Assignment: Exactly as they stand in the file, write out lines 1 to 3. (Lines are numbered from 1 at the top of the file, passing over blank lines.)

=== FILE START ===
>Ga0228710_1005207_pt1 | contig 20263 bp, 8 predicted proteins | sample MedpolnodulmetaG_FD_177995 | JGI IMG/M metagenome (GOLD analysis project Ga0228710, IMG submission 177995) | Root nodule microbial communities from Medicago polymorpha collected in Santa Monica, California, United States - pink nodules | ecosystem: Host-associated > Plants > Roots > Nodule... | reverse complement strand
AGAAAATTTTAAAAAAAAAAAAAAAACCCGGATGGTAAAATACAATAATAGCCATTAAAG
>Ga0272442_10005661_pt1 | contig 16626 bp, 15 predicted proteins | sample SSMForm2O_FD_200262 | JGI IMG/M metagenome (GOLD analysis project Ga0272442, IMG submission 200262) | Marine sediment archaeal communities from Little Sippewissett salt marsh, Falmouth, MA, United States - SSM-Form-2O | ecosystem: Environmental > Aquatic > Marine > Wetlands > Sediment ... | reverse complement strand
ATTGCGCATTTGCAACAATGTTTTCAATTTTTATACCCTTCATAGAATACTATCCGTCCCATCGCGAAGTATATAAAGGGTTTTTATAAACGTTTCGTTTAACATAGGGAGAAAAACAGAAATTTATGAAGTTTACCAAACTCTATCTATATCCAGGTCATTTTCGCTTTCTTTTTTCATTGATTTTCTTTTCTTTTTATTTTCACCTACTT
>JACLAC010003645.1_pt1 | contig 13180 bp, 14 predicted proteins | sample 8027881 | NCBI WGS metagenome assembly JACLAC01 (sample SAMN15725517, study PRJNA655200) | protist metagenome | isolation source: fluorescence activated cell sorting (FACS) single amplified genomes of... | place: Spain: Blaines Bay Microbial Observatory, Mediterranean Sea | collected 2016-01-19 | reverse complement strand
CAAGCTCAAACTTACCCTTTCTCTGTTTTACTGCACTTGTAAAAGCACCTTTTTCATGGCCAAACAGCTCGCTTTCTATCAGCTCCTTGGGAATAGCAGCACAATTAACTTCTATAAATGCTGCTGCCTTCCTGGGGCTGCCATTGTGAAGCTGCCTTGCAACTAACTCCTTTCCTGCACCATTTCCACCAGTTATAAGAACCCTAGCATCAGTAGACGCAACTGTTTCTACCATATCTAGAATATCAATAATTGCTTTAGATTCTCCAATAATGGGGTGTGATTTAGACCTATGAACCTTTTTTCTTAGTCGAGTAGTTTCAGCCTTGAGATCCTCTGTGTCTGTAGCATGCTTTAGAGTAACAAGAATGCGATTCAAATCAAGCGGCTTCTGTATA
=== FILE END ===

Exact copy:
>Ga0228710_1005207_pt1 | contig 20263 bp, 8 predicted proteins | sample MedpolnodulmetaG_FD_177995 | JGI IMG/M metagenome (GOLD analysis project Ga0228710, IMG submission 177995) | Root nodule microbial communities from Medicago polymorpha collected in Santa Monica, California, United States - pink nodules | ecosystem: Host-associated > Plants > Roots > Nodule... | reverse complement strand
AGAAAATTTTAAAAAAAAAAAAAAAACCCGGATGGTAAAATACAATAATAGCCATTAAAG
>Ga0272442_10005661_pt1 | contig 16626 bp, 15 predicted proteins | sample SSMForm2O_FD_200262 | JGI IMG/M metagenome (GOLD analysis project Ga0272442, IMG submission 200262) | Marine sediment archaeal communities from Little Sippewissett salt marsh, Falmouth, MA, United States - SSM-Form-2O | ecosystem: Environmental > Aquatic > Marine > Wetlands > Sediment ... | reverse complement strand